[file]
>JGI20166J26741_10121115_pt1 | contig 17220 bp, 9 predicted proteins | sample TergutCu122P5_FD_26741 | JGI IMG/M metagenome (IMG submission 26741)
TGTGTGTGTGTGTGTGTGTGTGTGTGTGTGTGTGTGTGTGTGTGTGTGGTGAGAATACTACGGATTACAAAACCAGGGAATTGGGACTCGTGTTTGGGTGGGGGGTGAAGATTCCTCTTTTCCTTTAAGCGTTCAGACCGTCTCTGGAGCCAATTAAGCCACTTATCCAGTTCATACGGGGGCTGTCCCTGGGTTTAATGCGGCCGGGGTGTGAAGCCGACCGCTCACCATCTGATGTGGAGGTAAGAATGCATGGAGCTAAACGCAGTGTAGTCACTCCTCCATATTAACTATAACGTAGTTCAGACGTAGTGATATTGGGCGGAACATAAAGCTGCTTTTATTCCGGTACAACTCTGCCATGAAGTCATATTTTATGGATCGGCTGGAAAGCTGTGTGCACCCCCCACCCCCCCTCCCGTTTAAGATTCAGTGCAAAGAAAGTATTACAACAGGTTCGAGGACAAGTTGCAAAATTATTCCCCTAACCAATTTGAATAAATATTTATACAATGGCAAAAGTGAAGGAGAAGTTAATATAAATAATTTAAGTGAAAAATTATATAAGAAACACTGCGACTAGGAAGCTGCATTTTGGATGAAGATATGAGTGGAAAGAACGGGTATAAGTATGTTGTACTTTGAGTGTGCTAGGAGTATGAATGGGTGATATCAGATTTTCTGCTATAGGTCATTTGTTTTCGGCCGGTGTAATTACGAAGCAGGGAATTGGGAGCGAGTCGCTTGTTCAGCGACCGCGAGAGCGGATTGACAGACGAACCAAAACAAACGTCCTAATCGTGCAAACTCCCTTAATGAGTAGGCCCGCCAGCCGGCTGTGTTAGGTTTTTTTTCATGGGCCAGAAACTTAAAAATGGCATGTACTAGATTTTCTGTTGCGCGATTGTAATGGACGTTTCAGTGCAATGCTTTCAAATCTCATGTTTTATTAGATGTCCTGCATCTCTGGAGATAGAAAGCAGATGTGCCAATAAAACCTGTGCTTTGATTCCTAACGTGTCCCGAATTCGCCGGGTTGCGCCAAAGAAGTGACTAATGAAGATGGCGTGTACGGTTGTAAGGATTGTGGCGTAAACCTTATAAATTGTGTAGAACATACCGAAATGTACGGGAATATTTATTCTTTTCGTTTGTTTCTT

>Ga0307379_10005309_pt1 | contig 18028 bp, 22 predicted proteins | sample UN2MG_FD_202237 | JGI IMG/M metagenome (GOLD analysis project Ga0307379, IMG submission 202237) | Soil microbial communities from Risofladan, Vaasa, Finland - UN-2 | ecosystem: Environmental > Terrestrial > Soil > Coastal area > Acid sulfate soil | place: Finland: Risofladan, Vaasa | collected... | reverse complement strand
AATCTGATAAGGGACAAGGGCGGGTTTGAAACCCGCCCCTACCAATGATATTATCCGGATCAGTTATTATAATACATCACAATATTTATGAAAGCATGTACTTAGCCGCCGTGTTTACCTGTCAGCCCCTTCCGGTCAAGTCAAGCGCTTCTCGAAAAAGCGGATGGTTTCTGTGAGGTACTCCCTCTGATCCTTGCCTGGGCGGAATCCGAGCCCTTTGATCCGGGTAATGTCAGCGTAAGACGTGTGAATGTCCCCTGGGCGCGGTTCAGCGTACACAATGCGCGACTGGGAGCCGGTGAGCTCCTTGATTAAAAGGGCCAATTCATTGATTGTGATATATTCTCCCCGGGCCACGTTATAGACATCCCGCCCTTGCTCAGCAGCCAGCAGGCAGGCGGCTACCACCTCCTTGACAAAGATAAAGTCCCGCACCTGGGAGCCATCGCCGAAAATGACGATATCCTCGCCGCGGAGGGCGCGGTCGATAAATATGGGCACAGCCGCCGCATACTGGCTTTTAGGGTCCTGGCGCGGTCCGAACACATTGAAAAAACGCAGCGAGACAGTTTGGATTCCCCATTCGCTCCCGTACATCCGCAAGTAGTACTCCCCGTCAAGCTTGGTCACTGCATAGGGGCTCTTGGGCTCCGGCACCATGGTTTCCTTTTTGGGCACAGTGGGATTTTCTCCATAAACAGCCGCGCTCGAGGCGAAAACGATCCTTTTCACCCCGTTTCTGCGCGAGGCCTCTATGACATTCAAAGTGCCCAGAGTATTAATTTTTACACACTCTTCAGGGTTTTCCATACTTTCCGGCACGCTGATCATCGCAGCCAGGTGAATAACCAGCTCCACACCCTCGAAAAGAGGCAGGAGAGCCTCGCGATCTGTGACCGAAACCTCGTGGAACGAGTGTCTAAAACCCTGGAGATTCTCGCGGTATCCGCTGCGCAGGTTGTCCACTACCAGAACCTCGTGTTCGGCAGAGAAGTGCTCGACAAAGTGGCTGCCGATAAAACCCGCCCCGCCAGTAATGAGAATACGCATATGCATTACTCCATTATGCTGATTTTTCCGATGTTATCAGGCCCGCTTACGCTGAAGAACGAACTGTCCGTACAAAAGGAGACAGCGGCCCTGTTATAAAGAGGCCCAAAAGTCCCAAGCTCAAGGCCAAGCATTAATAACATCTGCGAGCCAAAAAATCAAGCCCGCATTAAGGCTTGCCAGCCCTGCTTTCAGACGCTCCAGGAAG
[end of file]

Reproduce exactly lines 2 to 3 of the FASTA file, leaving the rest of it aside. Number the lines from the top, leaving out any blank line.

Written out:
TGTGTGTGTGTGTGTGTGTGTGTGTGTGTGTGTGTGTGTGTGTGTGTGGTGAGAATACTACGGATTACAAAACCAGGGAATTGGGACTCGTGTTTGGGTGGGGGGTGAAGATTCCTCTTTTCCTTTAAGCGTTCAGACCGTCTCTGGAGCCAATTAAGCCACTTATCCAGTTCATACGGGGGCTGTCCCTGGGTTTAATGCGGCCGGGGTGTGAAGCCGACCGCTCACCATCTGATGTGGAGGTAAGAATGCATGGAGCTAAACGCAGTGTAGTCACTCCTCCATATTAACTATAACGTAGTTCAGACGTAGTGATATTGGGCGGAACATAAAGCTGCTTTTATTCCGGTACAACTCTGCCATGAAGTCATATTTTATGGATCGGCTGGAAAGCTGTGTGCACCCCCCACCCCCCCTCCCGTTTAAGATTCAGTGCAAAGAAAGTATTACAACAGGTTCGAGGACAAGTTGCAAAATTATTCCCCTAACCAATTTGAATAAATATTTATACAATGGCAAAAGTGAAGGAGAAGTTAATATAAATAATTTAAGTGAAAAATTATATAAGAAACACTGCGACTAGGAAGCTGCATTTTGGATGAAGATATGAGTGGAAAGAACGGGTATAAGTATGTTGTACTTTGAGTGTGCTAGGAGTATGAATGGGTGATATCAGATTTTCTGCTATAGGTCATTTGTTTTCGGCCGGTGTAATTACGAAGCAGGGAATTGGGAGCGAGTCGCTTGTTCAGCGACCGCGAGAGCGGATTGACAGACGAACCAAAACAAACGTCCTAATCGTGCAAACTCCCTTAATGAGTAGGCCCGCCAGCCGGCTGTGTTAGGTTTTTTTTCATGGGCCAGAAACTTAAAAATGGCATGTACTAGATTTTCTGTTGCGCGATTGTAATGGACGTTTCAGTGCAATGCTTTCAAATCTCATGTTTTATTAGATGTCCTGCATCTCTGGAGATAGAAAGCAGATGTGCCAATAAAACCTGTGCTTTGATTCCTAACGTGTCCCGAATTCGCCGGGTTGCGCCAAAGAAGTGACTAATGAAGATGGCGTGTACGGTTGTAAGGATTGTGGCGTAAACCTTATAAATTGTGTAGAACATACCGAAATGTACGGGAATATTTATTCTTTTCGTTTGTTTCTT

>Ga0307379_10005309_pt1 | contig 18028 bp, 22 predicted proteins | sample UN2MG_FD_202237 | JGI IMG/M metagenome (GOLD analysis project Ga0307379, IMG submission 202237) | Soil microbial communities from Risofladan, Vaasa, Finland - UN-2 | ecosystem: Environmental > Terrestrial > Soil > Coastal area > Acid sulfate soil | place: Finland: Risofladan, Vaasa | collected... | reverse complement strand